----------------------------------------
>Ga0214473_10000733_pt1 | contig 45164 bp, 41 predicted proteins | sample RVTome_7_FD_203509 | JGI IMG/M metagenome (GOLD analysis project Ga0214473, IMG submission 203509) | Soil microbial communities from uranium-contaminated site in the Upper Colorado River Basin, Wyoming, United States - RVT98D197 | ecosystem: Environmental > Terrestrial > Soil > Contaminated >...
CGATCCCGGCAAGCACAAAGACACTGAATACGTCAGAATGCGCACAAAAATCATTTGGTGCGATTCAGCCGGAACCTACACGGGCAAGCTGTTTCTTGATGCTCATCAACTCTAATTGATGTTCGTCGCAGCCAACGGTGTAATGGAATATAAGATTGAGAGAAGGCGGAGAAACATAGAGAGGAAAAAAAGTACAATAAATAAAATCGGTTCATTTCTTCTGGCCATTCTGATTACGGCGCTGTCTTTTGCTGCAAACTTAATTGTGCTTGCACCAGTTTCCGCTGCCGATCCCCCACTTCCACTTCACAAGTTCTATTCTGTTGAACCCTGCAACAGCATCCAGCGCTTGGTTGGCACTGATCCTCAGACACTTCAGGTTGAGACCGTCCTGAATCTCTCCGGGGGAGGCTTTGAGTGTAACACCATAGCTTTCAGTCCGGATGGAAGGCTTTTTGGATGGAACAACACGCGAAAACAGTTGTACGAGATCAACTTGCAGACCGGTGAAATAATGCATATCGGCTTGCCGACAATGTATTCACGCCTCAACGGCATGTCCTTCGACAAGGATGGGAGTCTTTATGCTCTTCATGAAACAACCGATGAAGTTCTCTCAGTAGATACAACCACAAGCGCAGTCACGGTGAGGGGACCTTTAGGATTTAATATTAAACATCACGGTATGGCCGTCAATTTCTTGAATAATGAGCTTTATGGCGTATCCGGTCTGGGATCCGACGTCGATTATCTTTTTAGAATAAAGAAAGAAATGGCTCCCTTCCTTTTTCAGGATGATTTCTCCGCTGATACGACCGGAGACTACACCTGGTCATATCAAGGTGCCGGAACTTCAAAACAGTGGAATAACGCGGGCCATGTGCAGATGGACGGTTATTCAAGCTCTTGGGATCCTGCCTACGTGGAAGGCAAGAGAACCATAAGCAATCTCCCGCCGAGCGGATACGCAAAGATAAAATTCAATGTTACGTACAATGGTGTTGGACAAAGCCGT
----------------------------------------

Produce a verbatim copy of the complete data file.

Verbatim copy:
>Ga0214473_10000733_pt1 | contig 45164 bp, 41 predicted proteins | sample RVTome_7_FD_203509 | JGI IMG/M metagenome (GOLD analysis project Ga0214473, IMG submission 203509) | Soil microbial communities from uranium-contaminated site in the Upper Colorado River Basin, Wyoming, United States - RVT98D197 | ecosystem: Environmental > Terrestrial > Soil > Contaminated >...
CGATCCCGGCAAGCACAAAGACACTGAATACGTCAGAATGCGCACAAAAATCATTTGGTGCGATTCAGCCGGAACCTACACGGGCAAGCTGTTTCTTGATGCTCATCAACTCTAATTGATGTTCGTCGCAGCCAACGGTGTAATGGAATATAAGATTGAGAGAAGGCGGAGAAACATAGAGAGGAAAAAAAGTACAATAAATAAAATCGGTTCATTTCTTCTGGCCATTCTGATTACGGCGCTGTCTTTTGCTGCAAACTTAATTGTGCTTGCACCAGTTTCCGCTGCCGATCCCCCACTTCCACTTCACAAGTTCTATTCTGTTGAACCCTGCAACAGCATCCAGCGCTTGGTTGGCACTGATCCTCAGACACTTCAGGTTGAGACCGTCCTGAATCTCTCCGGGGGAGGCTTTGAGTGTAACACCATAGCTTTCAGTCCGGATGGAAGGCTTTTTGGATGGAACAACACGCGAAAACAGTTGTACGAGATCAACTTGCAGACCGGTGAAATAATGCATATCGGCTTGCCGACAATGTATTCACGCCTCAACGGCATGTCCTTCGACAAGGATGGGAGTCTTTATGCTCTTCATGAAACAACCGATGAAGTTCTCTCAGTAGATACAACCACAAGCGCAGTCACGGTGAGGGGACCTTTAGGATTTAATATTAAACATCACGGTATGGCCGTCAATTTCTTGAATAATGAGCTTTATGGCGTATCCGGTCTGGGATCCGACGTCGATTATCTTTTTAGAATAAAGAAAGAAATGGCTCCCTTCCTTTTTCAGGATGATTTCTCCGCTGATACGACCGGAGACTACACCTGGTCATATCAAGGTGCCGGAACTTCAAAACAGTGGAATAACGCGGGCCATGTGCAGATGGACGGTTATTCAAGCTCTTGGGATCCTGCCTACGTGGAAGGCAAGAGAACCATAAGCAATCTCCCGCCGAGCGGATACGCAAAGATAAAATTCAATGTTACGTACAATGGTGTTGGACAAAGCCGT